From beyound the right door I can hear my favourite song playing, muffled, because the door is closed.

Where My Heart Will Take Me– Vocal by Russell Watson, Lyrics by Diane Warren.

It´s been a long road, getting from there to here.
It´s been a long time, but my time is finally near.
And I can feel the change in the wind right now. Nothing´s in my way.
And they´re not gonna hold me down no more, no they´re not gonna hold me down.

Cause I´ve got faith of the heart.
I´m going where my heart will take me.
I´ve got faith to believe. I can do anything.
I´ve got strength of the soul. And no one´s gonna bend or break me.
I can reach any star. I´ve got faith, I´ve got faith, faith of the heart.

It´s been a long night. Trying to find my way.
Been through the darkness. Now I finally have my day.
And I will see my dream come alive at last. I will touch the sky.
And they´re not gonna hold me down no more, no they´re not gonna change my mind.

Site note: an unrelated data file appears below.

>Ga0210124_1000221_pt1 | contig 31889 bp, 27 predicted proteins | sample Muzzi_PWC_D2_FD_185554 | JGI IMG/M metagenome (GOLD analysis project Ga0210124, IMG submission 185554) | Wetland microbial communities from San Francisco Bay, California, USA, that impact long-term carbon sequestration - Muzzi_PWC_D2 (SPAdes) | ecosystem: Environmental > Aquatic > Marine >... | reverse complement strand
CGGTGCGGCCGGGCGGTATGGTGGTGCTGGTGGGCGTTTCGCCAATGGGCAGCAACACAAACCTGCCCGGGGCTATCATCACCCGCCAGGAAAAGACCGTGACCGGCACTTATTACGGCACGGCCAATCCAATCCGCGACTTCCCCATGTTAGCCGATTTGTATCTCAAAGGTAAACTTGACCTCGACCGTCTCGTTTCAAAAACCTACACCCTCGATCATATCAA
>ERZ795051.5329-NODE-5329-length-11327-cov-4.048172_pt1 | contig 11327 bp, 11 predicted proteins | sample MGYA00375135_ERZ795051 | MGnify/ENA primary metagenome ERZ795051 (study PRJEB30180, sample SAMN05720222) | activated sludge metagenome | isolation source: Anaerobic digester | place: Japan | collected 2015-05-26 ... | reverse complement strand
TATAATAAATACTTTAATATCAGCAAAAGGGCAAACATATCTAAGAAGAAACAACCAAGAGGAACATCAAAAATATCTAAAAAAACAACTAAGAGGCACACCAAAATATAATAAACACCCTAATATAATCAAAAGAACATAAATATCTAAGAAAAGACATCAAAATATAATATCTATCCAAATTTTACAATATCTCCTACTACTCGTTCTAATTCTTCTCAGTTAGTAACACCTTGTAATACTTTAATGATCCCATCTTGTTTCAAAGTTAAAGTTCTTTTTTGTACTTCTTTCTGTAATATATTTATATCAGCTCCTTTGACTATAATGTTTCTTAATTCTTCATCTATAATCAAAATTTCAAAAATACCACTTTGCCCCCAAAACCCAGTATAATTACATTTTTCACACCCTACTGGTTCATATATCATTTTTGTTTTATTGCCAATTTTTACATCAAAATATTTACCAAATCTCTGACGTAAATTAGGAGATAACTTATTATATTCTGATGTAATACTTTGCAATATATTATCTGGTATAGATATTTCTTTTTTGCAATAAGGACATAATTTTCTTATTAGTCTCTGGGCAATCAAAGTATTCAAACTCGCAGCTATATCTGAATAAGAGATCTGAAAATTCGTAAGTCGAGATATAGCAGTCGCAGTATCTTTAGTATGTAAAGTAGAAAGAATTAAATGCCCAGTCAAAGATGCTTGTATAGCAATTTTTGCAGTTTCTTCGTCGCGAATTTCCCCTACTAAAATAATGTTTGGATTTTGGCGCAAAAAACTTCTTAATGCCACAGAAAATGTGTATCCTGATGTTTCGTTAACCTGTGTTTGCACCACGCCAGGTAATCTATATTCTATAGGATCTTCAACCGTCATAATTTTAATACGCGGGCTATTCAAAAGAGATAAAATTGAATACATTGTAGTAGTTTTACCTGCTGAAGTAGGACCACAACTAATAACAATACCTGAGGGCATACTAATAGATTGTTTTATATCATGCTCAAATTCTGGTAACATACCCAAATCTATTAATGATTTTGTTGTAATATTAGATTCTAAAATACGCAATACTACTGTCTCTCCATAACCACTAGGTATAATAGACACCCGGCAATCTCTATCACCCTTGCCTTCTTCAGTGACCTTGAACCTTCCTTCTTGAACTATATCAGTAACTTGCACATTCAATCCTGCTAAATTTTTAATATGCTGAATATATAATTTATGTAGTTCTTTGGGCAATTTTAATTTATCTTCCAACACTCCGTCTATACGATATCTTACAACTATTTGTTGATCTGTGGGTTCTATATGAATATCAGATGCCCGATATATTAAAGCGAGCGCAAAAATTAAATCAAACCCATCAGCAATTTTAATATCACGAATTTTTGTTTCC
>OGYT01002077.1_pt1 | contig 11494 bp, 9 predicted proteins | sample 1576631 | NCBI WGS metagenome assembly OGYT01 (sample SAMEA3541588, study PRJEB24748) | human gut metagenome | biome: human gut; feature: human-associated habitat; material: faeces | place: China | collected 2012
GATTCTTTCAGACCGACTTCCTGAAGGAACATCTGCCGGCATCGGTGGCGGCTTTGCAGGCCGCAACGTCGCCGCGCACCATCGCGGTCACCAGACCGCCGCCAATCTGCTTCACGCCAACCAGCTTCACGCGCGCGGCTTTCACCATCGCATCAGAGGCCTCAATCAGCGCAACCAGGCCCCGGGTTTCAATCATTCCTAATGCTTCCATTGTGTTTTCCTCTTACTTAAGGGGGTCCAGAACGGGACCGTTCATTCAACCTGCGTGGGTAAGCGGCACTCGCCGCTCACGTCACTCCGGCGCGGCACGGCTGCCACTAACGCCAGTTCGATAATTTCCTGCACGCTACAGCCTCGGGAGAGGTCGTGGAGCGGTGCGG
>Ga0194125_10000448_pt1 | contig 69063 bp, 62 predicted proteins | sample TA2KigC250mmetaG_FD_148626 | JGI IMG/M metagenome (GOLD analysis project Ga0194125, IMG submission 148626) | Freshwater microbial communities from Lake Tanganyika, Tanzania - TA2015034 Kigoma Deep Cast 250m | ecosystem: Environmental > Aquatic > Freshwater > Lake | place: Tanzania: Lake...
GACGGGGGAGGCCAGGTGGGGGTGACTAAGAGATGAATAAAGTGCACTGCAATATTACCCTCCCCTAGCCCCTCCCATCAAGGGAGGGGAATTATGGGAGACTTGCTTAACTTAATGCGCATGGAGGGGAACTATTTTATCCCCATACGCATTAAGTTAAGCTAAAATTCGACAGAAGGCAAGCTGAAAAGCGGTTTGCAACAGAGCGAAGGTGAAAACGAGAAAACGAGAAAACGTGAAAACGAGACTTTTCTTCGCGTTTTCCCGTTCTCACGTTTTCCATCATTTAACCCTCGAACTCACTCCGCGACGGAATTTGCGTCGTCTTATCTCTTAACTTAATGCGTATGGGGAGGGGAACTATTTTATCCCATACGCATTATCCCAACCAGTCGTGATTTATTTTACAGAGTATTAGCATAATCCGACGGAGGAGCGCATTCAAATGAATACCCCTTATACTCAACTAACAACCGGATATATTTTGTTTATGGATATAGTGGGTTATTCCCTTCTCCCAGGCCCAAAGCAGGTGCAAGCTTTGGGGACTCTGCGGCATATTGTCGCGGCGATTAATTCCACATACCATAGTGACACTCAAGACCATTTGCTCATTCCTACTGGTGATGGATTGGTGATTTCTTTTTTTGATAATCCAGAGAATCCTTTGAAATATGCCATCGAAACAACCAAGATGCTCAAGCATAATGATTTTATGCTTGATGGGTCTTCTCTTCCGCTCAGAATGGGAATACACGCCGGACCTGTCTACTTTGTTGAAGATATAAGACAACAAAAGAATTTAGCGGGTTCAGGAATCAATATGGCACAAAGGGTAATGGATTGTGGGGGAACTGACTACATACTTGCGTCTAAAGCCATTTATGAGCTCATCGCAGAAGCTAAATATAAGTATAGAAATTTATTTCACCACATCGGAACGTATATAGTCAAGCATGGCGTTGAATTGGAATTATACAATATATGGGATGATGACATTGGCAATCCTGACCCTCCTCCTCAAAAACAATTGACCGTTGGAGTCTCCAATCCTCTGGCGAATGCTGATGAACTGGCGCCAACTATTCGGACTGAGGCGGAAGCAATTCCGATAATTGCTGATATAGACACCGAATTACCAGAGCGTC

Cause I´ve got faith of the heart.
I´m going where my heart will take me.
I´ve got faith to believe. I can do anything.
I´ve got strength of the soul. And no one´s gonna bend or break me.
I can reach any star. I´ve got faith, faith of the heart.

I´ve known the wind so cold, and seen the darkest days.
But now the winds I feel, are only winds of change.
I´ve been through the fire and I´ve been through the rain.
But I´ll be fine.

Cause I´ve got faith of the heart.
I´m going where my heart will take me.
I´ve got faith to believe. I can do anything.
I´ve got strength of the soul. And no one´s gonna bend or break me.
I can reach any star. I´ve got faith.

I´ve got faith of the heart.
I´m going where my heart will take me.
I´ve got strength of the soul. And no one´s gonna bend or break me.
I can reach any star. I´ve got faith, I´ve got faith, faith of the heart.

It´s been a long road.

So, the question is why I do not do anything to get back on my feet.